Vegas industry producers doubt Britney has what it takes to hold her own.

“My gut tells me she doesn’t have the goods to deliver on a consistent basis,” said Adam Steck, who has five shows in town and the upcoming Boyz II Men, reports LVRJ.

Steck believes the Vegas rumors are a “a big PR ploy” to distract audiences from her X Factor exit.

Steck added the $200 million deal “could add up if sweetened with other things like club appearances and merchandising deals. There’s a rumor that Hakkassan (the Angel Management Group’s nightclub in the works at MGM Grand) may be involved.”

“You’re rolling the dice. This is not Celine Dion,” said Joey Battig, who tried to sign Whitney Houston to a Planet Hollywood Resort deal in 2009.

Rumors blazed last week claiming Britney signed a $200 million deal at Caesar’s Palace’s Colosseum, but insiders told it’s not the case. All fingers point to Planet Hollywood’s 7,000 capacity stadium instead.

“The beauty of that (Planet Hollywood Resort) room,” said Battig, “is that you can curtain it off to 4,000 seats and expand if you sell more. I would bet they are guaranteeing her maybe half if she goes over 4,000.”

“But I would only book her for Friday and Saturday. I think she would do 2,000 to 2,500 on a Friday or a Sunday; 4,000 on a Saturday.”

It is thought Britney could receive $450,000 a night if she performs.

“I wouldn’t guarantee her more than $150,000 a night, but I’d say, ‘Roll the dice with me on the back end,’‚ÄČ” Battig said. “We were guaranteeing Whitney $450,000 a night, three nights a week for a year. That’s $1.3 million a week, $43 million a year.”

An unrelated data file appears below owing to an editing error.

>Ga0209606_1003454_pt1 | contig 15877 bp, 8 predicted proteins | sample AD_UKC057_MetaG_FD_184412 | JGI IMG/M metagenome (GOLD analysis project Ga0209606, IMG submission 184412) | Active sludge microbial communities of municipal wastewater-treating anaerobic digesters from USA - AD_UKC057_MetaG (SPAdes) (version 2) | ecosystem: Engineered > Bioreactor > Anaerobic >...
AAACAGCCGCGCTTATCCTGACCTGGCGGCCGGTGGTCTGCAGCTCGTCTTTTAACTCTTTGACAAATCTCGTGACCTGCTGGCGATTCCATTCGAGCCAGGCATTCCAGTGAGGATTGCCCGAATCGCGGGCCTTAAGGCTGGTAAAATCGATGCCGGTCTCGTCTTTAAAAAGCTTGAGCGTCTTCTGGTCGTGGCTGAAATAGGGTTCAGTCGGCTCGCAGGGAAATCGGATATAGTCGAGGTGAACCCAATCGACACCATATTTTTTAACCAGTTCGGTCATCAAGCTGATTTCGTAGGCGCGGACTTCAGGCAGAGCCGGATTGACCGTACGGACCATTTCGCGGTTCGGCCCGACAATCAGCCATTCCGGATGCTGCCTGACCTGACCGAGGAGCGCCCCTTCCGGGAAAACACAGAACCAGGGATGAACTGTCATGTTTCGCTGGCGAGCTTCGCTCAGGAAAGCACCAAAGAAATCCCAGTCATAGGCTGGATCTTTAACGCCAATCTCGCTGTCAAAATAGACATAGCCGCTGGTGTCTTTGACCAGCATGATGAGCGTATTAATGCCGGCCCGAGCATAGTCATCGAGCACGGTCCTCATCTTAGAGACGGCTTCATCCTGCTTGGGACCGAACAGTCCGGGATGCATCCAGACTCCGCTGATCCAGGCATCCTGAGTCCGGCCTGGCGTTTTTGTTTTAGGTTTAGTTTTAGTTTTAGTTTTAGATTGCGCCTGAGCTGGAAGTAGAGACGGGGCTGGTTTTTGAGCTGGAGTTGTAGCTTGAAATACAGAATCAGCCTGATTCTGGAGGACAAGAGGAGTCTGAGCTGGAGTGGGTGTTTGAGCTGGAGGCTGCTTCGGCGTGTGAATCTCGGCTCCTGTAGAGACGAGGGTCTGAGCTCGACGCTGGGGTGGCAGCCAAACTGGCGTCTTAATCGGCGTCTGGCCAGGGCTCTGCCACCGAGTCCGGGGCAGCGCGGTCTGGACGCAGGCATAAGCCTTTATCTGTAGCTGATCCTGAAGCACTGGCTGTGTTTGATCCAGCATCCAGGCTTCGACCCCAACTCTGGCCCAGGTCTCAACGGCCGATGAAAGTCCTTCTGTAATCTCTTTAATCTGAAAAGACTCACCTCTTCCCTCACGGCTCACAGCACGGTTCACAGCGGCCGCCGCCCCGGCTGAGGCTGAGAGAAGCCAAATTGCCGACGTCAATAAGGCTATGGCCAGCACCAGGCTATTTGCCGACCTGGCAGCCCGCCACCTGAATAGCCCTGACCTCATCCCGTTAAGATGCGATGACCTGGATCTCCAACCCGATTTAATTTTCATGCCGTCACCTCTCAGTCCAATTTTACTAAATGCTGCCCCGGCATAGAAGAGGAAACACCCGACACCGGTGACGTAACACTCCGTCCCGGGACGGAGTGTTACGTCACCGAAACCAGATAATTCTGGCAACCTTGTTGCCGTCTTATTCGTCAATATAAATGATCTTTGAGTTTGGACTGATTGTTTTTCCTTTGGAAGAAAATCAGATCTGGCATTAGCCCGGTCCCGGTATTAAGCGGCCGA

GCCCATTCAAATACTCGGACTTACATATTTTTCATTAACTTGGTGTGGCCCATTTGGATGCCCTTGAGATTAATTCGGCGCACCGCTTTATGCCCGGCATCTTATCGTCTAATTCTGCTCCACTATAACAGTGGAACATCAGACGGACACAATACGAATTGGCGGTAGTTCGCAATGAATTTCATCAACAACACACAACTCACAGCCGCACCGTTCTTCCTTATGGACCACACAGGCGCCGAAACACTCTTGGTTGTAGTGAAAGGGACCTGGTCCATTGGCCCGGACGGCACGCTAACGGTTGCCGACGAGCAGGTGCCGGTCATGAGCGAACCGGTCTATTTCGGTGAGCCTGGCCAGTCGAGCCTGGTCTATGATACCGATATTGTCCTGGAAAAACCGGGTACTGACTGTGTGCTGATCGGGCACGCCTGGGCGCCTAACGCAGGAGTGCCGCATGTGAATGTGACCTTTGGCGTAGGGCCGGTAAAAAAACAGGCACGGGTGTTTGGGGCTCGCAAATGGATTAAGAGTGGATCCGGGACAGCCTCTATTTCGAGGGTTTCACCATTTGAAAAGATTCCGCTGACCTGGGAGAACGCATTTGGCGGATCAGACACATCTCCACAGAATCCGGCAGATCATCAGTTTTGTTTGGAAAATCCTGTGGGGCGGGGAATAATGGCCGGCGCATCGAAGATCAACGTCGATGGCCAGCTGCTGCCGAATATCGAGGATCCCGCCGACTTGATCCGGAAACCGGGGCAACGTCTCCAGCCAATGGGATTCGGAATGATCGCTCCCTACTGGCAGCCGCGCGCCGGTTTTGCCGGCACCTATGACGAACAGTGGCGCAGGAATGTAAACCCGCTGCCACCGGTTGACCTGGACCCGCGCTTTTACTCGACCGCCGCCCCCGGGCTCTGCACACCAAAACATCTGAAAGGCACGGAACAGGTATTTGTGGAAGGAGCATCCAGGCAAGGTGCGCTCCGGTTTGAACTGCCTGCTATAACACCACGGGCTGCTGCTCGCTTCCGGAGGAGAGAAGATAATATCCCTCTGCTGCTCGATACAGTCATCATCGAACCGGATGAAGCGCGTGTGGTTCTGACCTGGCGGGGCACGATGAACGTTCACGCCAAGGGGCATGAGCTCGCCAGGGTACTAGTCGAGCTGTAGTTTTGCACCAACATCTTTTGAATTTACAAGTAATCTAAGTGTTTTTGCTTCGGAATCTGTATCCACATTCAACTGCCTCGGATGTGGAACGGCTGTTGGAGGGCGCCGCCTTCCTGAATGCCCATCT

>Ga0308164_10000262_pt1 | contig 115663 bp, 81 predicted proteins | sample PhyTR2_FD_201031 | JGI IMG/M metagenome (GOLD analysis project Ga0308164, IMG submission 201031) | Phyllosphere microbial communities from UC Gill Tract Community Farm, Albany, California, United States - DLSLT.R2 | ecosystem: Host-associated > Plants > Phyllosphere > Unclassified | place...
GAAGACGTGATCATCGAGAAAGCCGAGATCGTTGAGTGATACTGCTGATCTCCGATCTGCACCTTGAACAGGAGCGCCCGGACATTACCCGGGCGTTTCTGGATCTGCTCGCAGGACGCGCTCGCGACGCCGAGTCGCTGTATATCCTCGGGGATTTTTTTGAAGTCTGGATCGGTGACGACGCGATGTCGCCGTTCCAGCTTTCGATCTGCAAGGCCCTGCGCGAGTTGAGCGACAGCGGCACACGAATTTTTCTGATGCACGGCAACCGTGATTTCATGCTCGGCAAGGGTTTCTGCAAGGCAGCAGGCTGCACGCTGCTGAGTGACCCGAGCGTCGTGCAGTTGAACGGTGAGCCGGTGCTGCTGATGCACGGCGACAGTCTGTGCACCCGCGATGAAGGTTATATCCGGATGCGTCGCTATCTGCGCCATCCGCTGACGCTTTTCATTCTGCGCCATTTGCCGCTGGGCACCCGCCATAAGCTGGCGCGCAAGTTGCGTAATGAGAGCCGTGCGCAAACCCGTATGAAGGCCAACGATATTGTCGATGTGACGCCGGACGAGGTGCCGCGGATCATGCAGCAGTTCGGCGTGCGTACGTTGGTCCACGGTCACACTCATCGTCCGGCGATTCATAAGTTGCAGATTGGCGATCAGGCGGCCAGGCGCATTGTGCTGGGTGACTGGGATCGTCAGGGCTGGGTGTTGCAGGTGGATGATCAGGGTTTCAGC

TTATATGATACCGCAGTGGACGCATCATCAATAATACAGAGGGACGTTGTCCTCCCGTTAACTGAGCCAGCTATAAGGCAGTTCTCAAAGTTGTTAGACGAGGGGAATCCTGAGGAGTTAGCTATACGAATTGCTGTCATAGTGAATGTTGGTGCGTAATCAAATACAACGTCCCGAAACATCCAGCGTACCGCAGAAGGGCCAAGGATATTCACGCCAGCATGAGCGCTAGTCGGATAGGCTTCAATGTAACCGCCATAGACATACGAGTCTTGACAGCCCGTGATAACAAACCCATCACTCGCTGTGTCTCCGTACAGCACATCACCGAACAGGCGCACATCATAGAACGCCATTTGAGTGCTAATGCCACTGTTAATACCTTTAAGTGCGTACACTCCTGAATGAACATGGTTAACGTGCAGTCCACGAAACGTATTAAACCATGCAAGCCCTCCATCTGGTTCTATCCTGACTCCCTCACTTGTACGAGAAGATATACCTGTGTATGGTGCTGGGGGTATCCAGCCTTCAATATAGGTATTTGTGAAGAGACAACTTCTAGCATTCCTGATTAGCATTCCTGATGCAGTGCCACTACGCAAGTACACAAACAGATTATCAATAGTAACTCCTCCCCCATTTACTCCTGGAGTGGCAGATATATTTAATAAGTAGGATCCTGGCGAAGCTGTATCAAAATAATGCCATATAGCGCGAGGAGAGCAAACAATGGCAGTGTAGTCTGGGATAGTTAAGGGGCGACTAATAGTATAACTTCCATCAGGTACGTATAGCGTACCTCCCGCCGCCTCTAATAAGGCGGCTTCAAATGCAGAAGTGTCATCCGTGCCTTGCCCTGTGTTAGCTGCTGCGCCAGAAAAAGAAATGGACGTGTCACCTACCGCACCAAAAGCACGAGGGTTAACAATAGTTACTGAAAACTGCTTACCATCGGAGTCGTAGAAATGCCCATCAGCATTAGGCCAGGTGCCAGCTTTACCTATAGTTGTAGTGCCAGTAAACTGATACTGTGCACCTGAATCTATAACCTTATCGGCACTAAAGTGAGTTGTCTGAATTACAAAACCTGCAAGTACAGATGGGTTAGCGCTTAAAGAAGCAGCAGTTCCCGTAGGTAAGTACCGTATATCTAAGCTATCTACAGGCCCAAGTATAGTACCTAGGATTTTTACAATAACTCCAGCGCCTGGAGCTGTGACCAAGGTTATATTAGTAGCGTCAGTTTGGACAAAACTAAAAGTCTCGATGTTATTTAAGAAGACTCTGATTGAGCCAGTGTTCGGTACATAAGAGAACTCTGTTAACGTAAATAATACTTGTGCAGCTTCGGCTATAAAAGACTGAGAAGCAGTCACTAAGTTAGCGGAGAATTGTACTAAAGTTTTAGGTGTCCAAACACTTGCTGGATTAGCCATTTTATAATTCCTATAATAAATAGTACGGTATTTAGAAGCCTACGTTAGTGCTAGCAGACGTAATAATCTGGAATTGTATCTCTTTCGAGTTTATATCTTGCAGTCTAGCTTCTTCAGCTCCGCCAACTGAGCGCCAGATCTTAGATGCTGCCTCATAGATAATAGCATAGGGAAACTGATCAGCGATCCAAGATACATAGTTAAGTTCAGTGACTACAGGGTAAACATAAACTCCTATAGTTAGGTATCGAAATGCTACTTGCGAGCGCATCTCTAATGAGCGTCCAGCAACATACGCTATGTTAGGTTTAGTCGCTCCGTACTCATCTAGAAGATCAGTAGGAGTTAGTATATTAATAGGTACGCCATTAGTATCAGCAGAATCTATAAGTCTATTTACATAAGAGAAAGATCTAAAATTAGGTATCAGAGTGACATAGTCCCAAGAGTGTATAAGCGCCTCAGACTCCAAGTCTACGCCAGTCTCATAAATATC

That means Britney performs five shows a week for 32 weeks a year at an average ticket price of $150 to make $100 million, Battig said.

Battig thinks “it’s a crap shoot” when it comes to signing Britney. A producer “has his head on the chopping block every night. If someone doesn’t show up, you can give the (refunds) back, but you can’t recoup those numbers.”

Other costs most likely include $25,000 a night in rental for the venue, and $100,000 a week in advertising.

“Then you’ve got stagehands, lighting, sets, catering, limos, handlers and entourages. Pre-production on the show would be $1 million,” Battig said. “Planet Hollywood has never done a big headliner because the risks are so high.”

Sources connected to Planet Hollywood tell BreatheHeavy another problem in the bidding war is getting Britney to agree to sing live.

“I wouldn’t take that risk.”

He wouldn’t, but many would and are.

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